It's Warm on the Grassy Knoll

Global-warming denialism as a conspiracy theory

One possible reason that global-warming denialism is more prevalent in the U.S. than elsewhere is that more Americans than Europeans are Biblical literalists. That involves believing that all biologists and paleontologists are either massively incompetent or deliberately trying to mislead the public about the central facts of their disciplines. [The alternative theory, held by some, is that the entire fossil record is a trick by Satan, intended to deceive those whose faith isn’t firm.] I haven’t seen any data on the overlap between global-warming denialism and creationism, but thinking about Sarah Palin and her fans you’d have to guess at a strong correlation between the two beliefs.

Global-warming denialism is a special case, of course: the policy implications of the facts about climate change threaten some very large economic interests and some dearly-held political beliefs. So global-warming-denialist brochures are printed on glossy paper. Other than that, though, it’s fairly standard-grade fringe pseudoscience, not much different from the folks who write endless papers full of gibberish proving that Einstein was wrong.

And yet the Washington Post continues to make op-ed space available for flat-earth climatology.

I think that you should take any science you read on the op-ed page with a huge grain of salt. But why is that? Why are the people writing and publishing these things thinking that they are opinion in the first place? One of the effects of scientific inquiry is to remove opinion from the analysis, and leave something that is objectively true. If you really think that there are multiple ways of interpreting the data, then you need to take a closer look at at the data you have, and possibly get more data. But in a lot of these cases, while more data is usually good, it isn’t what is required — the “alternative” interpretations don’t stand up to scrutiny. But this is the op-ed page, and making it up doesn’t seem to carry any penalty with it. On the contrary, one can lie to a large audience and then source amnesia takes over; nobody remembers that it was a lie or came from a disreputable source — all they remember is the claim. Which is a very different situation from scientific publishing, where publishing lies usually kills (or severely impedes) your career.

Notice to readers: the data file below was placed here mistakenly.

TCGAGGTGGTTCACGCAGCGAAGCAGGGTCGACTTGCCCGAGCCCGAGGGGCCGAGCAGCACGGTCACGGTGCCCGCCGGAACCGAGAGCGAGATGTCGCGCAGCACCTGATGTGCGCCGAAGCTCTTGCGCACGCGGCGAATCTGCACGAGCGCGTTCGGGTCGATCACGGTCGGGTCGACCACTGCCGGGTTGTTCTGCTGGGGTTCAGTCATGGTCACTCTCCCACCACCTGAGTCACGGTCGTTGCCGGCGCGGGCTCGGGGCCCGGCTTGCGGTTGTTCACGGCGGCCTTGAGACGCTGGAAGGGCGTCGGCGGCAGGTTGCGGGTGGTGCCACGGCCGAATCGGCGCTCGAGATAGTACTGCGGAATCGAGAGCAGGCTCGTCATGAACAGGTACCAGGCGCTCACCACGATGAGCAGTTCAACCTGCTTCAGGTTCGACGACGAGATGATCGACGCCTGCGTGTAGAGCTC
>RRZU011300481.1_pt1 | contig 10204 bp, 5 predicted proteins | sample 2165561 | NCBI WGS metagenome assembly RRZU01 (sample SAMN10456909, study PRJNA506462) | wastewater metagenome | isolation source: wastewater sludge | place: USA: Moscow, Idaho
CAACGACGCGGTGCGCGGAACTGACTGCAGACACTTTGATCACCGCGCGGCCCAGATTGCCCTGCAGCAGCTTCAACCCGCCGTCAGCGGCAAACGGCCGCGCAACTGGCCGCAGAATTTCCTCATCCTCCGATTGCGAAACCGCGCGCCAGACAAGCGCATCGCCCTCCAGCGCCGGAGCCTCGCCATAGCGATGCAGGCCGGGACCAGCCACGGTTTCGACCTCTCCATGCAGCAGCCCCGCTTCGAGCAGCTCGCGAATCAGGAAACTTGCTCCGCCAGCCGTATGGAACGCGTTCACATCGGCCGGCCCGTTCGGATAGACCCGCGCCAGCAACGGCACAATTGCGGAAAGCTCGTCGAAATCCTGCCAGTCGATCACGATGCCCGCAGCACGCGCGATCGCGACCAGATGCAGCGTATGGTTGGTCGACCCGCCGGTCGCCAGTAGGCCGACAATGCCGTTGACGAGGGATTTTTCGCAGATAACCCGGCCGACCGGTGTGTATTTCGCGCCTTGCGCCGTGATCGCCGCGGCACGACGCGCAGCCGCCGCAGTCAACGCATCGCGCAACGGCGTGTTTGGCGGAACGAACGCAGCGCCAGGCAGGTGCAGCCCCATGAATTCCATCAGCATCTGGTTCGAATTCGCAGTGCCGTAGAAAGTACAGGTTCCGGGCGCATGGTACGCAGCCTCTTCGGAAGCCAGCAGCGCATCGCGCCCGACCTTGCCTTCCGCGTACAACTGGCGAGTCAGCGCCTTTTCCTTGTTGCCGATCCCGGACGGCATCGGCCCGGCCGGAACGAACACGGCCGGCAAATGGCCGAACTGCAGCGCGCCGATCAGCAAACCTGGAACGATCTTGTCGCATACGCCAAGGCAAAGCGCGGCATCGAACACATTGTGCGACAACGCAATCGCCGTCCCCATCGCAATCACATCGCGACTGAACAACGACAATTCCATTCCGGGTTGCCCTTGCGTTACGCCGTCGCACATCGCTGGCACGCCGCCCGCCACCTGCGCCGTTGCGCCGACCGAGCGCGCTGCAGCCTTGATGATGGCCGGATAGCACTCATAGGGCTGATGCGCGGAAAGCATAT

I'm Shocked. Shocked! That TV isn't Real.

CSI lies and suspicious science over at Cocktail Party Physics

Forensic science has come a long way since Sherlock Holmes bragged that he could identify 140 types of tobacco from their ash. And far be it from me to diss one of my favorite shows on the TV I don’t own, the original CSI, which is loaded with fantastic sciency goodness, even if it is a little unrealistic. CSI? Unrealistic? Hate to break it to you kids, but, yeah. At the very least, the speed with which our intrepid heroes get their results would make any cop, ADA, or defense attorney double over in laughter, when they’re not crying.

Time-compression is the sin here, and it’s not new nor confined to CSI. I can go back to some of the favorite shows of my youth, like Adam-12, where all of the boring inaction of real-life policework has been culled. And newer shows, like NUMB3RS, display time compression as well. And the shows know this

A related sleight of hand is time compression: Charlie solves huge problems in short order. On CSI, tests come back in hours; in real life, they would take weeks. “We get bagged on a lot for that,” says CSI executive producer Naren Shankar, possibly the only writer in television with a Ph.D. in applied physics. (Shankar´s first Hollywood job was as a science researcher for Star Trek: The Next Generation.)

Time compression, to me, is a forgivable sin. I am willing to concede the trimming of the dead-time so that the show can be wrapped up in an hour. The streamlining of the false-positives fall into that category, too, for me, though I wonder if they couldn’t be worked into the story lines. (It’s quite possible they have and I’m just not remembering)

The act that bothers me more is the magic TV shows often do with image enhancement. Some low-resolution, blurry image is analyzed, and that tiny section off in the corner is blown up and magically transformed into a high-resolution crystal-clear image, revealing crucial detail (often the face of the killer, or the license plate of their car). Sorry, but if all you have is 640 x 480 from some crappy security camera, it’s not going to get better than that. Once you get down to one pixel, you can’t subdivide it.